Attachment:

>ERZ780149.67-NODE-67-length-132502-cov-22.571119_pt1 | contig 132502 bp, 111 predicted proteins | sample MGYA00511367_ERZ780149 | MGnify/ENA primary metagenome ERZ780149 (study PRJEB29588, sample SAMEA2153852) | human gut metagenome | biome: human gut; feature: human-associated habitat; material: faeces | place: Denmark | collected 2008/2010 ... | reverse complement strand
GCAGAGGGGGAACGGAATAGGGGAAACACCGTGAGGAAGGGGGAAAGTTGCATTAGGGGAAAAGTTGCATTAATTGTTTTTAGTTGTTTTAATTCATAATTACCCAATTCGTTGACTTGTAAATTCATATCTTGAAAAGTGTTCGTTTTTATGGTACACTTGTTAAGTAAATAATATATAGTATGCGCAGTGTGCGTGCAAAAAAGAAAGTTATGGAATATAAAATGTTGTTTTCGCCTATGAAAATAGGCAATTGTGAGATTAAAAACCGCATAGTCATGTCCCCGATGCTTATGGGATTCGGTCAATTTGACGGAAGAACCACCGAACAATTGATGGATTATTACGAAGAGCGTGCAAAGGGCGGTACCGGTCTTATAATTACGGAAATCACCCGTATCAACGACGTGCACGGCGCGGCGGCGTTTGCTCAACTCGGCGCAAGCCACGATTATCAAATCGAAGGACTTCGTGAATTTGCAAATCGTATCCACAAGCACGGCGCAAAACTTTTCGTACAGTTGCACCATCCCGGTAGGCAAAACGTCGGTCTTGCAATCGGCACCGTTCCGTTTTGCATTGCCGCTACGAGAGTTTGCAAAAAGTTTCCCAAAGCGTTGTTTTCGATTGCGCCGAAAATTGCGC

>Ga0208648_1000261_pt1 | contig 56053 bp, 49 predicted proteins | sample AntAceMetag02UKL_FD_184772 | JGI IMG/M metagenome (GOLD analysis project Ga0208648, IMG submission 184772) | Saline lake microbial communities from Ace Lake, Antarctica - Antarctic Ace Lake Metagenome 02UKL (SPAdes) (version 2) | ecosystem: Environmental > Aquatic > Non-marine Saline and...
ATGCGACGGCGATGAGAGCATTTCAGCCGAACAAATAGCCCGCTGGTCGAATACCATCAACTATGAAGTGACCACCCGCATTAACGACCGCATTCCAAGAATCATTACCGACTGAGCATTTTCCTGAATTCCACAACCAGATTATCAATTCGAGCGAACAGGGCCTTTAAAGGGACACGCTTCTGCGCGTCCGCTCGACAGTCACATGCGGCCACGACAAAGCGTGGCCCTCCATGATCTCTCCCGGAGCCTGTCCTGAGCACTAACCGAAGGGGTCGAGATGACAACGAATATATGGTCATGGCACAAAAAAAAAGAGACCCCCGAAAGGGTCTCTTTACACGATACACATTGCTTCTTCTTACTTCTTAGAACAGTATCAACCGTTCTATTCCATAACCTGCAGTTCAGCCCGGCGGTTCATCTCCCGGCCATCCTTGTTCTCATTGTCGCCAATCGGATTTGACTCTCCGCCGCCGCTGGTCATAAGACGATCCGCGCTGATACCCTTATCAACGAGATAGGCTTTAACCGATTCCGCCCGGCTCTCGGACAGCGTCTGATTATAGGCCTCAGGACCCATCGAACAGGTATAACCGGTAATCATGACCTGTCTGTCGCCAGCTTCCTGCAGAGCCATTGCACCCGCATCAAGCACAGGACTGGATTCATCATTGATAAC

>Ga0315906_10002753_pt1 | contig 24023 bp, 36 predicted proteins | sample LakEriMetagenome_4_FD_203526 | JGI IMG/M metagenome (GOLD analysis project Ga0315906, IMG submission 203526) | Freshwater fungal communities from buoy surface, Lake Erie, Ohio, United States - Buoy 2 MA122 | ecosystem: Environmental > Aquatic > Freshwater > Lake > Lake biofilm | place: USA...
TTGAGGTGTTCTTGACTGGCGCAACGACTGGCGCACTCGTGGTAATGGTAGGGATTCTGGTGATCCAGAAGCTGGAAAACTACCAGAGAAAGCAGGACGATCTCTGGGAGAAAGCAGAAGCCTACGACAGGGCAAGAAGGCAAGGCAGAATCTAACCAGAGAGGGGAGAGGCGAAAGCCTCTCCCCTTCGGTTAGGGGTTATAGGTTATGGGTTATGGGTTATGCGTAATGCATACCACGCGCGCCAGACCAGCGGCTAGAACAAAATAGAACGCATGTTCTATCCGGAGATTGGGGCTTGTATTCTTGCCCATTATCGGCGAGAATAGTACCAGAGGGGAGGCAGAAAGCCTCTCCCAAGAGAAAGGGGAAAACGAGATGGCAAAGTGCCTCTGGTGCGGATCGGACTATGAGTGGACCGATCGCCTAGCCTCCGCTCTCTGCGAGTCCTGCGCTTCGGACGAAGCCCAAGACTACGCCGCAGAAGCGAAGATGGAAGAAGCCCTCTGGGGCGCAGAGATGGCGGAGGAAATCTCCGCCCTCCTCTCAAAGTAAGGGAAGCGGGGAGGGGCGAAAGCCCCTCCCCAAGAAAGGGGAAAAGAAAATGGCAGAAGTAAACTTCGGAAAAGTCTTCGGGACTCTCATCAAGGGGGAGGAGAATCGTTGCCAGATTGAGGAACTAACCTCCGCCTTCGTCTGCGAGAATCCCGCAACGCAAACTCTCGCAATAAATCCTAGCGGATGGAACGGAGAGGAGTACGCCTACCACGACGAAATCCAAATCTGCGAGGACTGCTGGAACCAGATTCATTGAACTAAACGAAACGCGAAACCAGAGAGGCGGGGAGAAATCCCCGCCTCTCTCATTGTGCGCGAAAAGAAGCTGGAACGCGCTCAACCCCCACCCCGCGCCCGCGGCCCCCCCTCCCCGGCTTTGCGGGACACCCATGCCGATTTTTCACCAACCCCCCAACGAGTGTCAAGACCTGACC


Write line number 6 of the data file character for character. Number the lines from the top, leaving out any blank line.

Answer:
TTGAGGTGTTCTTGACTGGCGCAACGACTGGCGCACTCGTGGTAATGGTAGGGATTCTGGTGATCCAGAAGCTGGAAAACTACCAGAGAAAGCAGGACGATCTCTGGGAGAAAGCAGAAGCCTACGACAGGGCAAGAAGGCAAGGCAGAATCTAACCAGAGAGGGGAGAGGCGAAAGCCTCTCCCCTTCGGTTAGGGGTTATAGGTTATGGGTTATGGGTTATGCGTAATGCATACCACGCGCGCCAGACCAGCGGCTAGAACAAAATAGAACGCATGTTCTATCCGGAGATTGGGGCTTGTATTCTTGCCCATTATCGGCGAGAATAGTACCAGAGGGGAGGCAGAAAGCCTCTCCCAAGAGAAAGGGGAAAACGAGATGGCAAAGTGCCTCTGGTGCGGATCGGACTATGAGTGGACCGATCGCCTAGCCTCCGCTCTCTGCGAGTCCTGCGCTTCGGACGAAGCCCAAGACTACGCCGCAGAAGCGAAGATGGAAGAAGCCCTCTGGGGCGCAGAGATGGCGGAGGAAATCTCCGCCCTCCTCTCAAAGTAAGGGAAGCGGGGAGGGGCGAAAGCCCCTCCCCAAGAAAGGGGAAAAGAAAATGGCAGAAGTAAACTTCGGAAAAGTCTTCGGGACTCTCATCAAGGGGGAGGAGAATCGTTGCCAGATTGAGGAACTAACCTCCGCCTTCGTCTGCGAGAATCCCGCAACGCAAACTCTCGCAATAAATCCTAGCGGATGGAACGGAGAGGAGTACGCCTACCACGACGAAATCCAAATCTGCGAGGACTGCTGGAACCAGATTCATTGAACTAAACGAAACGCGAAACCAGAGAGGCGGGGAGAAATCCCCGCCTCTCTCATTGTGCGCGAAAAGAAGCTGGAACGCGCTCAACCCCCACCCCGCGCCCGCGGCCCCCCCTCCCCGGCTTTGCGGGACACCCATGCCGATTTTTCACCAACCCCCCAACGAGTGTCAAGACCTGACC